By Dow Marmur
Jerusalem (Aug. 6, 2018) – “It’s the economy stupid,” the slogan that helped Bill Clinton to defeat George W. Bush to become US President, may help Moshe Kahlon, currently Israel’s finance minister, to become the country’s next prime minister. Whereas Clinton’s inspiration is said to have been James Carville, the American political commentator and strategist, Kahlon’s push might be Standard & Poor’s (S&P) recent credit rating of Israel as AA-, which reads “very strong.” Israel has never before had such a high mark.
This doesn’t mean, of course, that there’re no poor people in Israel, only that the credit rating of the country is high, which is a sign of a healthy and stable economy with important internal social and political implications.
One of them is — to say it again — that Israel is no longer dependent on monies collected among Diaspora Jews. This, in turn, allows the prime minister to ignore them. Thus, for example, his machinations around the creation of an egalitarian prayer space at the Western Wall, and his disregard of the protestations of American-Jewish leaders in connection with the newly passed and highly contested Nation State Law.
Of course, money is still flowing into Israel from donors, Jewish and non-Jewish, private and government. But some of it goes to liberal and radical causes and organizations. One of the recipients is The New Israel Fund (NIF). It has become the prime minister’s favorite irritant. Thus, for example, almost all opposition, according to him, is financed by NIF, irrespective of the actual evidence.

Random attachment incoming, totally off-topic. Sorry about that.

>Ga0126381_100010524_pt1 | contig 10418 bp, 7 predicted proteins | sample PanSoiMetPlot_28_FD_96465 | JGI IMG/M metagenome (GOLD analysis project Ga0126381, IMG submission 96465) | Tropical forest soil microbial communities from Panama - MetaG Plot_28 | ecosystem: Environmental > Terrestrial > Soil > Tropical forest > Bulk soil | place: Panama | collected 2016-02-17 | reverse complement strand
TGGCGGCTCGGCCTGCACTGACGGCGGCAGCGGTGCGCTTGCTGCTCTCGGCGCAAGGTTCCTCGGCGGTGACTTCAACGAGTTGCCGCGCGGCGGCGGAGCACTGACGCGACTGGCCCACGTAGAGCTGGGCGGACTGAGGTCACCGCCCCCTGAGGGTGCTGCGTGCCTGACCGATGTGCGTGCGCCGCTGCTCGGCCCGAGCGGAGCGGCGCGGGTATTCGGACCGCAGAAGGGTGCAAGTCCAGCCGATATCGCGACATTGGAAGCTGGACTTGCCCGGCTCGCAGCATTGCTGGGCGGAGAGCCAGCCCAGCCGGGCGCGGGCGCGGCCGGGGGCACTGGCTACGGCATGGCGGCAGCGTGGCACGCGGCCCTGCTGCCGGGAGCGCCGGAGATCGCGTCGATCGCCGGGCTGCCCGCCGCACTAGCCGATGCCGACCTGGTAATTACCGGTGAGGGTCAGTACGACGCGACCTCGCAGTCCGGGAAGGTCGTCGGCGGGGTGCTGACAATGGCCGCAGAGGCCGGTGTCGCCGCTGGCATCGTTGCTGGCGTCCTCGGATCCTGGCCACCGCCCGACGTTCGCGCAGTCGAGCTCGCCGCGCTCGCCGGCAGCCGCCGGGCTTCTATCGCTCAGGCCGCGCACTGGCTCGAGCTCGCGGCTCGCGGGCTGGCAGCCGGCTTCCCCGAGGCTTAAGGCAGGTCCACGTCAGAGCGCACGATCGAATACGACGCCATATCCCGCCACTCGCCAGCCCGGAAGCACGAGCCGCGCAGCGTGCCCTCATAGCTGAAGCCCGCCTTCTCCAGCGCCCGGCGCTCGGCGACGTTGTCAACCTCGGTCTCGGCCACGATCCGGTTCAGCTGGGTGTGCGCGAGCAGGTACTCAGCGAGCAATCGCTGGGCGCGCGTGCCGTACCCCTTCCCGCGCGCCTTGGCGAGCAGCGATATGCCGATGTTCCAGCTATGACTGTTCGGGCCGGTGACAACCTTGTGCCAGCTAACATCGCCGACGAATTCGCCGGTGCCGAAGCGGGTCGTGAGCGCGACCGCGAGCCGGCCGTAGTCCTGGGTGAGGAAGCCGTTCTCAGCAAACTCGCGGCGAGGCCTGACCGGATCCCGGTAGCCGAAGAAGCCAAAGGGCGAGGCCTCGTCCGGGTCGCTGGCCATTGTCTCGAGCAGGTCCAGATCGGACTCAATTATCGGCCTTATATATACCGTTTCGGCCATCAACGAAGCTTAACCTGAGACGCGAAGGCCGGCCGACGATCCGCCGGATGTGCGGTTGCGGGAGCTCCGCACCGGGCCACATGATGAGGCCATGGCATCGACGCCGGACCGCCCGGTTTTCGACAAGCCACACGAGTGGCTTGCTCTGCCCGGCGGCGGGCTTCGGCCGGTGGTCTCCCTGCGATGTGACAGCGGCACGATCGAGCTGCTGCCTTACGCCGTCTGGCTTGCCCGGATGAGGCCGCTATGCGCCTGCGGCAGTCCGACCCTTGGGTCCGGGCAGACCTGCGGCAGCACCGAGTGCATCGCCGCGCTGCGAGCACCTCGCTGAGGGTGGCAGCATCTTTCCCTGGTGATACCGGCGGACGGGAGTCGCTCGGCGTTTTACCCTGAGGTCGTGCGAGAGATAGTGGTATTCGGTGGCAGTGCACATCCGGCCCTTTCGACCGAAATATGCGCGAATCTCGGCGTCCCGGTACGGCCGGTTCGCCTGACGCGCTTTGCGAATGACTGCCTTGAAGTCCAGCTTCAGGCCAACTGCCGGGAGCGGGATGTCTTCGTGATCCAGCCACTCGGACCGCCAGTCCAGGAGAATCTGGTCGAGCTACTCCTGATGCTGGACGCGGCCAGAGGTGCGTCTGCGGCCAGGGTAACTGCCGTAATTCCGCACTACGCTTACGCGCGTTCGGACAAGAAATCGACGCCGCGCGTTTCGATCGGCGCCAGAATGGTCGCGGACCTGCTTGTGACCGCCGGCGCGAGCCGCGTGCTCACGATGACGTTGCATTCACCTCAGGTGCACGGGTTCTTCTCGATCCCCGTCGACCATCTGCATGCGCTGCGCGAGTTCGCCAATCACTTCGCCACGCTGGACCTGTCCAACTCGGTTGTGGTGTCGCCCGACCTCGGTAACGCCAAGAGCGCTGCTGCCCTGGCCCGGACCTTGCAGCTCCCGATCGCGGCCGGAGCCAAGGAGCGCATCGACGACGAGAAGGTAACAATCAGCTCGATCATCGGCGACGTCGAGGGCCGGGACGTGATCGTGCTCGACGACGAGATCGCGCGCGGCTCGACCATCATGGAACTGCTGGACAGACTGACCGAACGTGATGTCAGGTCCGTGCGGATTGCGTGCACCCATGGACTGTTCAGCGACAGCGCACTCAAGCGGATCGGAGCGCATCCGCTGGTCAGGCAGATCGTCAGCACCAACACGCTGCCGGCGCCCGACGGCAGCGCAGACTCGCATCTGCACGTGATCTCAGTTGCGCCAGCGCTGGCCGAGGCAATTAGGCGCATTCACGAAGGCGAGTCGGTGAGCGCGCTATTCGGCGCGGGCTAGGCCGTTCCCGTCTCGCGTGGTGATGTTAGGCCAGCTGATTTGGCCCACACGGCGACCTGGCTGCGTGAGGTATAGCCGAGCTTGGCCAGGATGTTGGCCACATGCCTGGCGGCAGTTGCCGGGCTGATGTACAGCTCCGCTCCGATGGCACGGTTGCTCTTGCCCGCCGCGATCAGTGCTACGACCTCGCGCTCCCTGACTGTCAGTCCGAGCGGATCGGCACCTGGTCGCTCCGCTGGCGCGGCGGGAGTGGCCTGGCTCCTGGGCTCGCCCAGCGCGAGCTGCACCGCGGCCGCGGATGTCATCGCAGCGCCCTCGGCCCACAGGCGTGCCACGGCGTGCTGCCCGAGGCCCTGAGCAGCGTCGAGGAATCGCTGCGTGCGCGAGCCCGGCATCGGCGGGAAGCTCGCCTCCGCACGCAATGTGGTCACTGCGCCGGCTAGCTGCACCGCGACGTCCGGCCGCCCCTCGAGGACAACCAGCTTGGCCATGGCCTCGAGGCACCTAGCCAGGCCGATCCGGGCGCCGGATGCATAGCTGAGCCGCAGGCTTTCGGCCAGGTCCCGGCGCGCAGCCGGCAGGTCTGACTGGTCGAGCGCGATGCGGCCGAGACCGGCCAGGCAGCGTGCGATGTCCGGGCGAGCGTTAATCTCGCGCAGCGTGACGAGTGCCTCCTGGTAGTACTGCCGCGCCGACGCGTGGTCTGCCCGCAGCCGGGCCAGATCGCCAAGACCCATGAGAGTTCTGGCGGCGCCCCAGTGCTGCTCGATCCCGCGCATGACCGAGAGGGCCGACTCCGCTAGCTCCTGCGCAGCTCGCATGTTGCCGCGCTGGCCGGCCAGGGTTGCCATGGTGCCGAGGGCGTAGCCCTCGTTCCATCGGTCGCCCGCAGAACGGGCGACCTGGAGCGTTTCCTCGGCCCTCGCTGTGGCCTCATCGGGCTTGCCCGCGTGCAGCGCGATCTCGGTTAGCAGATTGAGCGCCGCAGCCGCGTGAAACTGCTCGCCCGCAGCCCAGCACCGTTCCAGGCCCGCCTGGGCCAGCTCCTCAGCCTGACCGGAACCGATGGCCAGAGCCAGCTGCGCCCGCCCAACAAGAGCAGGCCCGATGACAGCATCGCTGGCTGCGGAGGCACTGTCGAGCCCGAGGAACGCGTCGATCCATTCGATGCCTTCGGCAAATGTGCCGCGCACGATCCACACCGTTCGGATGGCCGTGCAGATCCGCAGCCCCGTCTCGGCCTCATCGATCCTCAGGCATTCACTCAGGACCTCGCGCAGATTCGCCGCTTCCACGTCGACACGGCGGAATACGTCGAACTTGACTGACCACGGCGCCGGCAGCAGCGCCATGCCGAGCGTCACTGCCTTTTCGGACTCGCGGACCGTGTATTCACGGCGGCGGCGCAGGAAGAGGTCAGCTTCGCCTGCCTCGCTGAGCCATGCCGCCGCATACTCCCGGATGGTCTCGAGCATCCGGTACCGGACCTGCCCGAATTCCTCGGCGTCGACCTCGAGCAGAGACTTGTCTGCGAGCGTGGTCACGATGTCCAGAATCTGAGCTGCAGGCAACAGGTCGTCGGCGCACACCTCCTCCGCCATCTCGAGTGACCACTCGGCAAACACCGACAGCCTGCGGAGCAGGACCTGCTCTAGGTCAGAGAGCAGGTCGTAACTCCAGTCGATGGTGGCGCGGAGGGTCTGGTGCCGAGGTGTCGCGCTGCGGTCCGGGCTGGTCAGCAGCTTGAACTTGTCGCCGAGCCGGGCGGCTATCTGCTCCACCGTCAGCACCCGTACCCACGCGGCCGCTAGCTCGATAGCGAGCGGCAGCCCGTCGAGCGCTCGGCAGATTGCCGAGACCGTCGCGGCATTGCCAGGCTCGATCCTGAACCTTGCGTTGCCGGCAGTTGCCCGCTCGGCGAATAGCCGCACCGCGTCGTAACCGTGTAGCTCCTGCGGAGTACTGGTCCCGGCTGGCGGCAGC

The high S&P rating reflects well on the finance minister and he hasn’t been slow in taking advantage of it. This strengthens the assumption in some quarters that Mr. Kahlon sees himself as the next prime minister of Israel. Before he formed his own party (Kulanu) he was a prominent member of Likud. There’s much to suggest that ideologically he never left Likud, which may serve him well in the next election.
His main asset is, of course, that Moshe Kahlon is not Binyamin Netanyahu. Another advantage is that he’s amiable and smiles a lot.
None of the above should obscure the fact that the S&P rating is an expression of confidence in the State of Israel, not its government. It’s unaffected by the unsettling situation on Israel’s borders. Israel is regarded as a solid country for investment and a place that’s likely to continue to prosper.
Even if you don’t understand economics, and don’t know what to make of financial analyses and predictions, you’re bound to be impressed by the confidence from abroad. Despite the troubling news about the Iranian threat looming large in the North and Hamas getting away with far too much in the South, and notwithstanding government policies that punish minorities – Jewish and others – I’m among those who find it extremely exciting to be a citizen and a resident of Israel.
As a romantic Diaspora Jew I feel particularly privileged to live in Jerusalem, but I know that many others prefer other places in Israel for equally good reasons. The fact that we can protest, even resist, what we perceive to be bad policies is part of the privilege of living in the Jewish state. Next time you read a critical comment of mine about Israel, please remember that it was made out of abiding love.